In bad economy, schools’ Catholic identity seen as draw for students
WASHINGTON – A speaker urged the presidents of Catholic colleges gathered in Washington Jan. 31-Feb.2 to market the Catholic identity of their institutions to compete in a bad economy.
The Catholic identity will help draw students to these colleges and universities, but the schools’ leaders have to make sure people know these schools are Catholic, Diane F. Viacava said Feb. 1 at the 2009 annual meeting of the Association of Catholic Colleges and Universities in Washington.
“In these tough times, families are looking for something important for their children,” said Ms. Viacava, a senior credit officer for Moody’s Investors Service, a New York company that provides financial advice to institutions of higher education.
“That’s why it’s so important to maintain and stress your Catholic identity,” Viacava told a roomful of college and university presidents from all regions of the U.S. “Sometimes it’s really hard to tell if it’s a Catholic college. You need to market that.”
Parents also will be looking at the cost of tuition, which puts most Catholic colleges at a disadvantage compared to state institutions and community colleges, she said.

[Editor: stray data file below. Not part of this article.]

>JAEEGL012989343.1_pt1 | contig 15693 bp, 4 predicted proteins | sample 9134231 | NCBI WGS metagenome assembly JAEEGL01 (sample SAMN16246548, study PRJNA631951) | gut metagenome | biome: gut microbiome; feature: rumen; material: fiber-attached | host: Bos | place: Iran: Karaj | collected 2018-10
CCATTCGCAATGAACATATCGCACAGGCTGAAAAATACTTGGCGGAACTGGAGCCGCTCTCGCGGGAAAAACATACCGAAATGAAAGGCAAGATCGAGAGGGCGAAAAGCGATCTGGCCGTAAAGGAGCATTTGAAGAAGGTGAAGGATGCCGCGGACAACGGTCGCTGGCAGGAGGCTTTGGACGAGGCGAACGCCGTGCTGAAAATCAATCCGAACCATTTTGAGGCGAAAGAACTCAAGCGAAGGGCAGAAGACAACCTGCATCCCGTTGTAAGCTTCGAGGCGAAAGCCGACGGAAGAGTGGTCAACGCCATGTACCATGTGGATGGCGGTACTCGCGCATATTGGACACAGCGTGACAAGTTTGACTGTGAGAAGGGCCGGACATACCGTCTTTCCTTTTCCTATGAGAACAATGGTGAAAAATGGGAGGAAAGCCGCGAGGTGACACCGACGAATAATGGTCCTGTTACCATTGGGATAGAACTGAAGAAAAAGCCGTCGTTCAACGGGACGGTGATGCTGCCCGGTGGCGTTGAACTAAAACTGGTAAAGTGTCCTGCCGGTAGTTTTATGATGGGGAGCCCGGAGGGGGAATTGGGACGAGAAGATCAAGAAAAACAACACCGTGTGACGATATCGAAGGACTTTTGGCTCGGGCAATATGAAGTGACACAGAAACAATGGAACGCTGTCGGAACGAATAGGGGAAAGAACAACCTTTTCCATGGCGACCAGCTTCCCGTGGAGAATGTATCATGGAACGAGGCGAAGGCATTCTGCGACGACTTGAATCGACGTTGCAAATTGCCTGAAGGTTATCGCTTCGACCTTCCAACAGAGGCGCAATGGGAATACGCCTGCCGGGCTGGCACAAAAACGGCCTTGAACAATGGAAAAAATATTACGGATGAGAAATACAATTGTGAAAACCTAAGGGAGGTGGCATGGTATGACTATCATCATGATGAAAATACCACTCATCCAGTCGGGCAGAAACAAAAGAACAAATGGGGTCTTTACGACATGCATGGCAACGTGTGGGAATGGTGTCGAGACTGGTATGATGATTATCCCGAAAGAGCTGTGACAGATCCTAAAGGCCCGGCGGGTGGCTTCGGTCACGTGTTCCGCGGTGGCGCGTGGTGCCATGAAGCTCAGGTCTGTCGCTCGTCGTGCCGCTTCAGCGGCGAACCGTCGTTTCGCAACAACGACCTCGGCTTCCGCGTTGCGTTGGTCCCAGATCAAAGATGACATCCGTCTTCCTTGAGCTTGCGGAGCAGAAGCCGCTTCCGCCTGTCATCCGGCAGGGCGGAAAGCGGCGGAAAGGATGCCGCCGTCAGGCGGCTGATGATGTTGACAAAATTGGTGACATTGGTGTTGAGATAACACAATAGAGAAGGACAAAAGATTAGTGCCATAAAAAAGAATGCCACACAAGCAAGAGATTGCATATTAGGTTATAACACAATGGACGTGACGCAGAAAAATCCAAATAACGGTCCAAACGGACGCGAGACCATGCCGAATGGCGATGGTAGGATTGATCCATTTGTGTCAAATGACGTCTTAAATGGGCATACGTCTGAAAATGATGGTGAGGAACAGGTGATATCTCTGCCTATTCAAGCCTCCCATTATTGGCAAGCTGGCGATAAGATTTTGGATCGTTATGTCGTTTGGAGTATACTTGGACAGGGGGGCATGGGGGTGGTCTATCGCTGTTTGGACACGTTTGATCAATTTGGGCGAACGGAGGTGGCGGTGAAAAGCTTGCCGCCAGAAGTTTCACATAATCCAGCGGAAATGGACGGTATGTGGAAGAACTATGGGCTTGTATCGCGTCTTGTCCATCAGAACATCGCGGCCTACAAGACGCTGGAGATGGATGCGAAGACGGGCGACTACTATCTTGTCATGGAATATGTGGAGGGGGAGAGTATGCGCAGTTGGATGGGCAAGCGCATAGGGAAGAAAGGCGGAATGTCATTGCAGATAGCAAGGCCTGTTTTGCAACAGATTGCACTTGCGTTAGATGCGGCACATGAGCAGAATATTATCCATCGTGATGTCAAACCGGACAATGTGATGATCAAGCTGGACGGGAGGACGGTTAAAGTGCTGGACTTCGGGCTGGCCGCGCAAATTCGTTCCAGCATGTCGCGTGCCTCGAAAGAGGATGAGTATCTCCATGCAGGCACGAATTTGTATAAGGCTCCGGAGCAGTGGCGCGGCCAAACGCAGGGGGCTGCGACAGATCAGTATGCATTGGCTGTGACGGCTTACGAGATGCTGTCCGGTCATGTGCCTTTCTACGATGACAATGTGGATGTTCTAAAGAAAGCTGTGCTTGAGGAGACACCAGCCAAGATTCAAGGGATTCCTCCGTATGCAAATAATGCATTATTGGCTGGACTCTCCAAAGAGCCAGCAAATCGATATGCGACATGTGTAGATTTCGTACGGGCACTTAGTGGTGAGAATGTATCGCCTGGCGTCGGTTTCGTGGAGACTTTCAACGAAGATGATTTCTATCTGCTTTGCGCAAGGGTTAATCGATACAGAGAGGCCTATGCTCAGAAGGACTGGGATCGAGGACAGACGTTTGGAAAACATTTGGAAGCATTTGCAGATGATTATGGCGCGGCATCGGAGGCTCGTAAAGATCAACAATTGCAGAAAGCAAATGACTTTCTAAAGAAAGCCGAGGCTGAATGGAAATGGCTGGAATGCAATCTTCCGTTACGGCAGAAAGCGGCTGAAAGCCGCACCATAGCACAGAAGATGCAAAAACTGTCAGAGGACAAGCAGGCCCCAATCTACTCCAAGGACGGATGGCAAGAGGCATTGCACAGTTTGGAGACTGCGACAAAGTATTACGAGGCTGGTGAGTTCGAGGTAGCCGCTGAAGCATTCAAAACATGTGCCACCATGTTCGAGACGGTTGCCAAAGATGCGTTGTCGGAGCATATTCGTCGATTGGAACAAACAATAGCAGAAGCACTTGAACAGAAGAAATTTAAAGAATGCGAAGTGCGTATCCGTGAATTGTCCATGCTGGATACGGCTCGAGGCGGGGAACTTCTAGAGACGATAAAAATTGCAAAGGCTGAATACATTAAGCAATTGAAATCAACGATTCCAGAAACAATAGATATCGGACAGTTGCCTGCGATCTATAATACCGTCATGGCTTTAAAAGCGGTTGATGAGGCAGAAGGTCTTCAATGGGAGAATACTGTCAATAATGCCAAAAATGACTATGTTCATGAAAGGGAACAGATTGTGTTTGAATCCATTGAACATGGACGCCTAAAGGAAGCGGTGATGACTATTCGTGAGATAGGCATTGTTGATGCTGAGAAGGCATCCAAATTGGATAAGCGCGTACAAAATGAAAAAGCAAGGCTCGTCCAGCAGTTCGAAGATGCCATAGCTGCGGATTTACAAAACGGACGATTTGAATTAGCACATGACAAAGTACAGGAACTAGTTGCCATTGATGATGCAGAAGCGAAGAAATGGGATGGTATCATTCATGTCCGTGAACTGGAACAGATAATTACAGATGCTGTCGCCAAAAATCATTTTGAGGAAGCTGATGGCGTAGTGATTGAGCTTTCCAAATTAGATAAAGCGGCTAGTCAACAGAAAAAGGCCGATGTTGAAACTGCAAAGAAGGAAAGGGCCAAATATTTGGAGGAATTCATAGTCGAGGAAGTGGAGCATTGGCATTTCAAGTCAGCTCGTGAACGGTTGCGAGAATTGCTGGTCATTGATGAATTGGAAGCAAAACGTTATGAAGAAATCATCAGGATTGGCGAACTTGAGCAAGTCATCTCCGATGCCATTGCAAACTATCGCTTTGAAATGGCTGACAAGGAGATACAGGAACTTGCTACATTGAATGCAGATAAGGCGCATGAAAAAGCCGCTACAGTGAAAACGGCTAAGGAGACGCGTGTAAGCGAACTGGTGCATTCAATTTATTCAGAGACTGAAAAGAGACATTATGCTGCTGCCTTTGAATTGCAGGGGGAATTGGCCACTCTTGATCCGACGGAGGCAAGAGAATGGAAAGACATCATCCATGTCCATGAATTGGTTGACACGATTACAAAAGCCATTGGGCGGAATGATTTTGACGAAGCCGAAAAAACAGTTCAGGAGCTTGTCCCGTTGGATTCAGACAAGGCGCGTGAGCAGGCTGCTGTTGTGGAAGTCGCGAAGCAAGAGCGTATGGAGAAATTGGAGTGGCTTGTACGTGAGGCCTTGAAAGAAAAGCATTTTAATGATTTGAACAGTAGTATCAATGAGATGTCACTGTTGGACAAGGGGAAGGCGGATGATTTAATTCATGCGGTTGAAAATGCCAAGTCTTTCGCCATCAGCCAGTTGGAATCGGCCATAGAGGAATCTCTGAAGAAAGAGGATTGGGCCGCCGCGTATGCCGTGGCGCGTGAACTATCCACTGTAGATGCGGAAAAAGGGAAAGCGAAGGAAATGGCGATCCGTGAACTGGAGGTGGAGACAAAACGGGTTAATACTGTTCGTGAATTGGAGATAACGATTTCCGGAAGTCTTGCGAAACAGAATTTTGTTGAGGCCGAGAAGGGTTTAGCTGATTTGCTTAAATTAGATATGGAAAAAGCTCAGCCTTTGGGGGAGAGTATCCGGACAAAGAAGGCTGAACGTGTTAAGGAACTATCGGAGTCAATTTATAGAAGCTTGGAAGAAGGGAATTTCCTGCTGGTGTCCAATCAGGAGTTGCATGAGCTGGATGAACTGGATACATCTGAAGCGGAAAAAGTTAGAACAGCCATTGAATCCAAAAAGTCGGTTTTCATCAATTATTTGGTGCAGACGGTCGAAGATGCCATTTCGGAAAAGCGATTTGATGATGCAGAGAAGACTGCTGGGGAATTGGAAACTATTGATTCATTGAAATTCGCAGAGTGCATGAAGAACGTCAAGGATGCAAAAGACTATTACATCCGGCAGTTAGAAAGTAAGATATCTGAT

“In this economy there is going to be some sticker shock,” Viacava said. “That is why it’s also important for you to let the public know about financial aid and what is available. That can help ease that sticker shock.”
The presidents also were advised to diversify their investments, restructure their departments for peak efficiency, include staff and faculty in cost-cutting decisions, and reassure the college community the institution will be able to weather the bad economy with sound strategic, tactical and symbolic policies.
“It’s important that you provide a good example,” said Arthur F. Kirk Jr., president of St. Leo University in Florida. “It really struck home with me when we saw the big three automakers fly to Washington in separate corporate jets to ask Congress for a bailout. We can’t have that kind of perception in this economy.”
Eliminating visible signs of better times is a good place to start, but it’s also important to celebrate the little successes, Mr. Kirk said.
“We learned some of the things to do and not to do in a bad economy during the dot-com collapse,” said John A. Sejdinaj, vice president of finance at the University of Notre Dame in Indiana. “We enhanced our giving programs, increased our liquidity, created budget incentives and stressed cost containment and energy efficiency.”
Though the college presidents were advised to exercise economic prudence, they also were told that a bad economy was a good time to hire talented professionals and make other bold moves such as continuing merit-based salary increases and investing in their college’s mission.
“We have not lost our confidence, made across-the-board cuts (or) cut salaries or benefits,” Mr. Kirk said. “People are very important, so we are going to invest in them.”